Lifting the Mist on IT Systems and Equipment: Part 1
Essential though it is, most architects and engineers don't have the time to understand what lies beneath the IT systems and equipment they use on an everyday basis. This can also sometimes be the case for people who have been given the responsibility of looking after it.
With technology continuously updating, it is difficult to keep up with the latest updates and ever-expanding jargon. As a result, we have put together a series of blogs explaining the systems and equipment used regularly by the industry in attempt to "lift the mist" on what lies beneath them and their importance in the world of design.
Personal Computers (PCs)
When looking at PCs, they can be very daunting with all the acronyms and numbers used to describe them but when you dig behind these terms, you can see that each has their use, and although not always needed, can be useful for comparison.
Whether you use a desktop, laptop, notebook, workstation or other "client" device, the interiors of a PC will generally be the same. In this blog, I will discuss the common components of most PCs including the processor, memory, motherboard, storage and graphics, highlight their usage and what they do, as well as some common terms used with them.
A common type of PC used within the construction sector is the workstation unit. Although a workstation has the same number of components as a typical desktop PC, the quality and usage of these components are very different. Typically, a workstation has server grade components within it like Intel's Xeon processor, allowing for better performance over business applications, as well as better reliability; especially for continual heavy usage like 3D workloads.
Workstations are also built with approved vendor parts which not only provide extensive hardware vendor support, but Independent Software Vendor (ISV) support like Autodesk. When it comes to business workloads and critical deadlines, using a non-workstation system may seem cheaper upfront, but can cost a company more in the long-run.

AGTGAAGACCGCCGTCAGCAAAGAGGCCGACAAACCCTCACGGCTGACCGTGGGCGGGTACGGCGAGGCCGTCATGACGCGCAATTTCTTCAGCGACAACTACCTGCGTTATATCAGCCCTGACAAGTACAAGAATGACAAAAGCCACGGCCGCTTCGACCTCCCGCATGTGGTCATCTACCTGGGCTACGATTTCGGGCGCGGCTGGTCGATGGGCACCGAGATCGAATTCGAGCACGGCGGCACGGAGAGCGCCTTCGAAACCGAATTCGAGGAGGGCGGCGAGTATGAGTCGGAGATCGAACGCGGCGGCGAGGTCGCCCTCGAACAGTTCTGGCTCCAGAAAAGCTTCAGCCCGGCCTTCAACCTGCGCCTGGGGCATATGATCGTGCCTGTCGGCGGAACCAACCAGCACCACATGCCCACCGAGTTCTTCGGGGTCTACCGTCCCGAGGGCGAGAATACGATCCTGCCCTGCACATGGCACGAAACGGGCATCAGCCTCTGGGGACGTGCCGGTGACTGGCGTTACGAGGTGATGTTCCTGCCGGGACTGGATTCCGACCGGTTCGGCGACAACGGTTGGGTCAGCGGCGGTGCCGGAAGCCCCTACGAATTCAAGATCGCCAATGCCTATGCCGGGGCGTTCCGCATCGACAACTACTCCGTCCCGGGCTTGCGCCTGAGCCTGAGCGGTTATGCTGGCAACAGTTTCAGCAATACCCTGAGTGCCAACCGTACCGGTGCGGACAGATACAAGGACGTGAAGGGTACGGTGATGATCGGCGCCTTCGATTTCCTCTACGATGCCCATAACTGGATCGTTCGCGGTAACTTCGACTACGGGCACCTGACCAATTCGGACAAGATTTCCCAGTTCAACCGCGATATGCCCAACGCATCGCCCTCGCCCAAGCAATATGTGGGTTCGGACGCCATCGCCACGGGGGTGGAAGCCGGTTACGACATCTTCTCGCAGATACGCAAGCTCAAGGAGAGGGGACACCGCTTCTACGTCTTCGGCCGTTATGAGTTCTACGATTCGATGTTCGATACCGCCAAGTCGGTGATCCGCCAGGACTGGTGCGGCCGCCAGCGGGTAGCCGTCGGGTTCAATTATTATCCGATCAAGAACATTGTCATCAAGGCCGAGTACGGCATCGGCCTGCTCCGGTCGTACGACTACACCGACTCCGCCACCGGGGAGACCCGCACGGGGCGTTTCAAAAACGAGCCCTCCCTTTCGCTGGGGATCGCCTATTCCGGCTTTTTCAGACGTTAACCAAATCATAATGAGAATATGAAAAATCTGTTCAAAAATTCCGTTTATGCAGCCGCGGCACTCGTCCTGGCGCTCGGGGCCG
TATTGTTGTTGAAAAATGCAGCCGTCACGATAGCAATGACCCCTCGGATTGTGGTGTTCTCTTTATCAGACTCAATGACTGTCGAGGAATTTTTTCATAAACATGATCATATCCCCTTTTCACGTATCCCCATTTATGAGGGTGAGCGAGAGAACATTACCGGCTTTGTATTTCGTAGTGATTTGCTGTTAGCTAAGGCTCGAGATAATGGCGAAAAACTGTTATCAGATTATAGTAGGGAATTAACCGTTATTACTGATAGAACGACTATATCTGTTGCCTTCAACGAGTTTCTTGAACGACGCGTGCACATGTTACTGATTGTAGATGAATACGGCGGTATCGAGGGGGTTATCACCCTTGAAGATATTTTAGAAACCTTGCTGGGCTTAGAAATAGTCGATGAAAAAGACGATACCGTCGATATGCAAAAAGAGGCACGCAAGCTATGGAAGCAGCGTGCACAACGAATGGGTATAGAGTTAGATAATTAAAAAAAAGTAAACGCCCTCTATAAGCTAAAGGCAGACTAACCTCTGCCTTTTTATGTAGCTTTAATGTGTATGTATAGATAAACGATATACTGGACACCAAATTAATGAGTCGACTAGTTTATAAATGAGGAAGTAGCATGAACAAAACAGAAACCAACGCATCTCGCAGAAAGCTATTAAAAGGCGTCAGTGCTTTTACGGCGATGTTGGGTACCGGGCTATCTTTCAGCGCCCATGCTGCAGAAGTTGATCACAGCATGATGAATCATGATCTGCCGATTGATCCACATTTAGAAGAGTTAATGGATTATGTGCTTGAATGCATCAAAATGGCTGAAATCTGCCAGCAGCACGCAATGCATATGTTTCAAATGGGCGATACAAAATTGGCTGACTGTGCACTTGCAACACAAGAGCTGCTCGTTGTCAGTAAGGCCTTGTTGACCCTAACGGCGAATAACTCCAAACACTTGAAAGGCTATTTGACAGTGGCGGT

Central Processing Unit (CPU)
The Central Processing Unit (CPU), commonly referred to as the processor, is often referred to as the brains of the computer. As suggested by its title, the CPU is central to the operations of the system.
Technically the CPU is there to translate instructions, but in terms of computing it is the most important part of the system. The first thing to understand is the architecture and instruction set which refers to the operating system and software that can be used on the machine. Most PCs now run on the x86 family with the majority of Windows, Mac and Linux systems running on this architecture.
Another popular architecture is ARM which is predominantly used within mobile devices. It's important to note that Microsoft only supports the latest Intel and AMD chips with its Windows 10 operating system.
The CPUs primary job is to fetch information from storage like memory and hard disks, run instructions or commands over it, and then send it to another area of the system like the graphics card or back to memory. CPUs have many properties that make up their specifications and these can often be listed in a single line as shown in a couple of examples below.
Intel Xeon Bronze 3104 1.7G, 6C/6T, 8M Cache, No Turbo, No HT (85W) DDR4-2133
Intel Core i7-6700v6 3.4G, 4C/8T, 8M Cache, w/ HD Graphics 530 (35W) DDR4-2133
So let's break these strings down and explain what each part means...
||The make or manufacturer. As explained earlier, this will either be Intel or AMD
||Xeon Bronze 3104 /